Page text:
At first glance, this seems like a good idea for the consumer, but for smaller, independent and boot-strapped developers (from whom most of the innovative products come) this is basically a nail in the coffin. The only reason the Internet is as innovative as it is now is because any Joe Schmoe with a great idea, some time on his hands and a deep willingness to learn can get his software into hands of millions of people and literally disrupt industries.
Allowing a company to pay for their users' data usage seems like a great idea for consumers, at least in terms of immediate monetary value. Google or Pandora can pay for my data usage and I can consume all I want.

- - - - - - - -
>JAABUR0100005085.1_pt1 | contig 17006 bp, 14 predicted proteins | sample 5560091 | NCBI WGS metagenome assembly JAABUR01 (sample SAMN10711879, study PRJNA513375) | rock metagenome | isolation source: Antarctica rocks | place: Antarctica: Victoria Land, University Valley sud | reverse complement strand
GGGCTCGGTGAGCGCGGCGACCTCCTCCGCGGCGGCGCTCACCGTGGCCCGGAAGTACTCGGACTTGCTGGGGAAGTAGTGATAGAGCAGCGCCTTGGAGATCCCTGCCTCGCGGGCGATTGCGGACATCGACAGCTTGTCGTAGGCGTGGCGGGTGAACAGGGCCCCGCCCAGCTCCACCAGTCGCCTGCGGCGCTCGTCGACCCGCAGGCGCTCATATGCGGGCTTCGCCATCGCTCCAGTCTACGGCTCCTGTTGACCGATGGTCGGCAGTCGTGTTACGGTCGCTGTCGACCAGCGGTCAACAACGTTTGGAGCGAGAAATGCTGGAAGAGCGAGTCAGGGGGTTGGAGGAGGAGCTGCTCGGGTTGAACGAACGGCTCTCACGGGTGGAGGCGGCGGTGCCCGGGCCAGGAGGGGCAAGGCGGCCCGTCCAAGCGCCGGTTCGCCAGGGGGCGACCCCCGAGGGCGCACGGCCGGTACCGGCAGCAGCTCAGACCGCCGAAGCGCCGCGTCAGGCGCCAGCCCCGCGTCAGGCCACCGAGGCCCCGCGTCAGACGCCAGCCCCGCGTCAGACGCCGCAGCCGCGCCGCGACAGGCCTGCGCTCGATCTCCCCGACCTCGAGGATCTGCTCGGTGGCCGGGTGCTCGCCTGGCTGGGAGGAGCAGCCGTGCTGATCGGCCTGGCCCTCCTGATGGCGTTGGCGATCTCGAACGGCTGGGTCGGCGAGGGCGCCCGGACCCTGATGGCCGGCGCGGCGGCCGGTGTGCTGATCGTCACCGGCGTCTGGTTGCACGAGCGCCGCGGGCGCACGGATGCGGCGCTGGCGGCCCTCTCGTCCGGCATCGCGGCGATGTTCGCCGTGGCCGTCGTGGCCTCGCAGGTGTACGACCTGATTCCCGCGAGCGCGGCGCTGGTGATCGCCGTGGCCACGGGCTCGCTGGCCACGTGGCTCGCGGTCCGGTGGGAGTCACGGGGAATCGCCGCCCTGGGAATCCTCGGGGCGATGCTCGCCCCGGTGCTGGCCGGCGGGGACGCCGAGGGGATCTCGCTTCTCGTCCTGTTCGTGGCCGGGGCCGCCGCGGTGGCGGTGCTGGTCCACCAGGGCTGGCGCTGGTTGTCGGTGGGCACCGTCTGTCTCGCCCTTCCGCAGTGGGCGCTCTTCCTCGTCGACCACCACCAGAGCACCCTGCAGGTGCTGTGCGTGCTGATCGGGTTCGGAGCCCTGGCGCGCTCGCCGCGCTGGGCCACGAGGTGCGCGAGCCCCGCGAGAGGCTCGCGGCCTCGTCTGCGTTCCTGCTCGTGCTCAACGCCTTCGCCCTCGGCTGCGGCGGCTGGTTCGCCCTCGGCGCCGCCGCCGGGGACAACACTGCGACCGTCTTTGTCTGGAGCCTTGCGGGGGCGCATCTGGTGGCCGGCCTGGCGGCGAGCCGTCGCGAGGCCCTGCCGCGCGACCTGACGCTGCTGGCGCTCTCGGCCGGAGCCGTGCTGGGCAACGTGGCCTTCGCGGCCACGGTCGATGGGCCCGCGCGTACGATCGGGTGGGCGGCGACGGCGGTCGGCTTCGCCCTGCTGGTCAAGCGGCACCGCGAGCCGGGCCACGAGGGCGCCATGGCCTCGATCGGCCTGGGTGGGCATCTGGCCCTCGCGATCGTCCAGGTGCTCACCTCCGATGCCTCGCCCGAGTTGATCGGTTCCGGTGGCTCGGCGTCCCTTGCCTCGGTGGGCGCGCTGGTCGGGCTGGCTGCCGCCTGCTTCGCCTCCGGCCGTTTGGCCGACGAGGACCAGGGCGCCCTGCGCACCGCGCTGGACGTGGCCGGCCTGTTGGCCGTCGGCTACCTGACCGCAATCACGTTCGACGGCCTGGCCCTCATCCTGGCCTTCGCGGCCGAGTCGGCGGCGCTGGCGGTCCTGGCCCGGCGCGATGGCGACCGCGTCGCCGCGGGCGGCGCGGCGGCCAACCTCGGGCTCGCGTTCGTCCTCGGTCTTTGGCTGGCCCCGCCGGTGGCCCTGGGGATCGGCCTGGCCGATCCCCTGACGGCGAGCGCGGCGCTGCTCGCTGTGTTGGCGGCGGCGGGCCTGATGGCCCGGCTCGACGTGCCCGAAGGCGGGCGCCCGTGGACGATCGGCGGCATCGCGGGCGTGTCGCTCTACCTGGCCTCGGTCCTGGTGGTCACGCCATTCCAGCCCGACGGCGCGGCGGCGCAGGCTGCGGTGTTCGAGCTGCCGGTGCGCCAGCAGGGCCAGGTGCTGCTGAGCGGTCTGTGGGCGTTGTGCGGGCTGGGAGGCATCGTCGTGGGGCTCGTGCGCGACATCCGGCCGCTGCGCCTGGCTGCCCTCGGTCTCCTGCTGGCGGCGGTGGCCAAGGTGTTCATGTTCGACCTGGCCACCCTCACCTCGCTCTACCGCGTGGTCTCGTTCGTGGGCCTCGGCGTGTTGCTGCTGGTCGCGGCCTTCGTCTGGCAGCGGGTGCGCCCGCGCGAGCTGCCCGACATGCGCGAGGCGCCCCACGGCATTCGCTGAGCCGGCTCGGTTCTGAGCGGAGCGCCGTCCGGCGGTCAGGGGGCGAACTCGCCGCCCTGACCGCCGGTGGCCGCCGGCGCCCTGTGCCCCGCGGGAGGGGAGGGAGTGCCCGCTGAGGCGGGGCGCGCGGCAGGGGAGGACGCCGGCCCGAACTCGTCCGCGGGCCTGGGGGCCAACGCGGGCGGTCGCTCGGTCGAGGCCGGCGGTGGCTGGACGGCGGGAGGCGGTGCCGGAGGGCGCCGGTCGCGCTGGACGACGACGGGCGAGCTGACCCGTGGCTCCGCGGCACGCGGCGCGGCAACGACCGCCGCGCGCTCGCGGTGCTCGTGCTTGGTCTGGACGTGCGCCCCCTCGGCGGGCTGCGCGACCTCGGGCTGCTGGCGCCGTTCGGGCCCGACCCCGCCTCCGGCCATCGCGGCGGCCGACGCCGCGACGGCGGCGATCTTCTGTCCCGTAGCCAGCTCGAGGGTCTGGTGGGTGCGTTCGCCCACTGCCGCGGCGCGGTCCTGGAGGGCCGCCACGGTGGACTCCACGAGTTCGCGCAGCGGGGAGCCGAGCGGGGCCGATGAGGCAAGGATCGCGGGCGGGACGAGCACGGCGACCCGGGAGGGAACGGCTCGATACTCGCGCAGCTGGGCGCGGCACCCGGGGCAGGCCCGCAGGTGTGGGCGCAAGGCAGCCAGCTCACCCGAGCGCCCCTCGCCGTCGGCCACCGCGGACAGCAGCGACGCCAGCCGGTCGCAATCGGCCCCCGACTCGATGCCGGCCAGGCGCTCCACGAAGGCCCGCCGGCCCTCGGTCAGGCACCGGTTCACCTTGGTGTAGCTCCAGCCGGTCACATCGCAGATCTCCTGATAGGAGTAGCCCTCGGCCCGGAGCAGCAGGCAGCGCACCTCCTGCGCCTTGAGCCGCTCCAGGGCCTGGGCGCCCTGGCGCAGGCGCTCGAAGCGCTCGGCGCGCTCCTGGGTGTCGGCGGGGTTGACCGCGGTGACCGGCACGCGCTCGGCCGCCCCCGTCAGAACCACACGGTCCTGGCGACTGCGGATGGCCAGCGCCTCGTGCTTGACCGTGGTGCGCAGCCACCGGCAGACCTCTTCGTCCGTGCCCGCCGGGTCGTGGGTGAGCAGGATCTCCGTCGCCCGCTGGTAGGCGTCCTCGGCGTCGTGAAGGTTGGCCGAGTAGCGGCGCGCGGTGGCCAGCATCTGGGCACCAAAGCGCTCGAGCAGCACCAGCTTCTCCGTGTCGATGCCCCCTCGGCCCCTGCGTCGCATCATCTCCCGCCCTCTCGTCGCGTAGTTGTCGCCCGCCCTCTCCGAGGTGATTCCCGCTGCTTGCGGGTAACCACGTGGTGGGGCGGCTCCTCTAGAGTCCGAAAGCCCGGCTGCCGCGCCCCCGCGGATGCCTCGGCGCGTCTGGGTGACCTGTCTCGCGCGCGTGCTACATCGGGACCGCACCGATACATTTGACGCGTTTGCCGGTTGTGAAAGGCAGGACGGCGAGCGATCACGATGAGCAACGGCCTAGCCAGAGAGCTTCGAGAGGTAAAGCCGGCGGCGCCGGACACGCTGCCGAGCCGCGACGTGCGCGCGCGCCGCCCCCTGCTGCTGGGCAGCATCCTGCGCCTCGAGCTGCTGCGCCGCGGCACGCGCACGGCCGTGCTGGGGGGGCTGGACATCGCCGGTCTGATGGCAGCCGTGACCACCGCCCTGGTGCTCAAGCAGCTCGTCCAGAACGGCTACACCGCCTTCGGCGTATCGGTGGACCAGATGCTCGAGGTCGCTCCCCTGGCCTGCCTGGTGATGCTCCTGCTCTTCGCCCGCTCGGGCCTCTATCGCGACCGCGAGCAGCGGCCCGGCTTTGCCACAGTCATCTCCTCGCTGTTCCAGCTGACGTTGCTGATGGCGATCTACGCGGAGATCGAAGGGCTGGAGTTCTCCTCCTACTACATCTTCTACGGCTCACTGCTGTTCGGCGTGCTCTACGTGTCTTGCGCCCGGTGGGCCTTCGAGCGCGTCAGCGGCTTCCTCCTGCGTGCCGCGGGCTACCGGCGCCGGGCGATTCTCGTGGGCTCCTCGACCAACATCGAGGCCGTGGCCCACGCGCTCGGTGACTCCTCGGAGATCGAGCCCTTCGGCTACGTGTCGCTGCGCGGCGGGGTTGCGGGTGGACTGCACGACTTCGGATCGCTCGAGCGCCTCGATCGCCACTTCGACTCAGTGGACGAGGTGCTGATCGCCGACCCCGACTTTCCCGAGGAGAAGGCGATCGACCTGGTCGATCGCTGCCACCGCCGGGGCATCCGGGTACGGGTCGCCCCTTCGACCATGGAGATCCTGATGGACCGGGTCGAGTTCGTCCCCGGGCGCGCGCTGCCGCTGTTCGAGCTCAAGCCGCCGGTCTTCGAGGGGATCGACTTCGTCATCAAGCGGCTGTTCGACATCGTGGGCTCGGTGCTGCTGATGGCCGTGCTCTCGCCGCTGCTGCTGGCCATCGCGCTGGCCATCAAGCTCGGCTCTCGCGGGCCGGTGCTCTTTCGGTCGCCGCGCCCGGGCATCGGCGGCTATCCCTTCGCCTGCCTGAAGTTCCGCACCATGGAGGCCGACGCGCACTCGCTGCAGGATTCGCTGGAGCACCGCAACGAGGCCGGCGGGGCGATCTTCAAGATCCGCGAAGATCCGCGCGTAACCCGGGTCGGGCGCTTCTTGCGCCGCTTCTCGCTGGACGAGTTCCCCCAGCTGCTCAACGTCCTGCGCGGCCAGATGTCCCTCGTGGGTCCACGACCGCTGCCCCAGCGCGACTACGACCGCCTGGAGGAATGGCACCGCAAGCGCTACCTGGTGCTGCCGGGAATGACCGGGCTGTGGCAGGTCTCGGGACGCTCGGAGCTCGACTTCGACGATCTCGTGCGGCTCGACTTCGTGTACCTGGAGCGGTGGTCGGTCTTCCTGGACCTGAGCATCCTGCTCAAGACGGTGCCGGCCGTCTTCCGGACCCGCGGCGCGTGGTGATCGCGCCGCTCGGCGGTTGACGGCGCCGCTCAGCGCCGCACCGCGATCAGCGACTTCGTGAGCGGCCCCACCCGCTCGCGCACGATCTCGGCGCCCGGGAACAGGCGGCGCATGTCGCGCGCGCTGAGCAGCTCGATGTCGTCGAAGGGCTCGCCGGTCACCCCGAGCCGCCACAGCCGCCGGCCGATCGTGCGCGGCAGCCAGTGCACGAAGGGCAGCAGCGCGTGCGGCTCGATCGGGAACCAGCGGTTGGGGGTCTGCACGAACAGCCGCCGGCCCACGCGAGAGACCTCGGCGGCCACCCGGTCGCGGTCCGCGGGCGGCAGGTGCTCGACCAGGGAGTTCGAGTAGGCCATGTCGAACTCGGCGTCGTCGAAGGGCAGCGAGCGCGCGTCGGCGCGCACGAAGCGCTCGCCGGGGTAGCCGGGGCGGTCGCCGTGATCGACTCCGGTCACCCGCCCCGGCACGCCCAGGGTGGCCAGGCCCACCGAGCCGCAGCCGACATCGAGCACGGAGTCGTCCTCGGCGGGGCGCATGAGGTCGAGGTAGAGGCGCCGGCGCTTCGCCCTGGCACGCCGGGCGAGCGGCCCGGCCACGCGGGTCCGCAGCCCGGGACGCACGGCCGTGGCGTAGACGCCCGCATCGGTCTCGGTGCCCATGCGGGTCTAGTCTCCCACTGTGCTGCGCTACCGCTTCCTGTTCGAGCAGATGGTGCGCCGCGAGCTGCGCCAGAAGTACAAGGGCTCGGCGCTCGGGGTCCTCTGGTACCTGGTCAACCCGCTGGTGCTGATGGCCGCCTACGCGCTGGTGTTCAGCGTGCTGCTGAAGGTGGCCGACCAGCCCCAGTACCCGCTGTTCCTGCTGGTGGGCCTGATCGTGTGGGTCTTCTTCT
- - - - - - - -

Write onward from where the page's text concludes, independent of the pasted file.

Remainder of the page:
The real problem is that this allows large, well-funded (and probably stagnant) software companies to completely crush smaller, less well-funded companies who have innovative or disruptive ideas. Who's to say You and I don't have a great idea together and want to compete with Pandora? Oh that's right, they have millions in investment capital and we only have time and development skills.
This is the same argument as allowing certain websites to pay extra for faster Internet speeds. Sounds like a great idea on paper, especially for consumers in the short-term, but in the long-term it will harm the entire industry in general by stifling creative innovators.
In the end, whoever has the most money wins.
A successful [software] tool is one that was used to do something undreamed of by its author. -- S. C. Johnson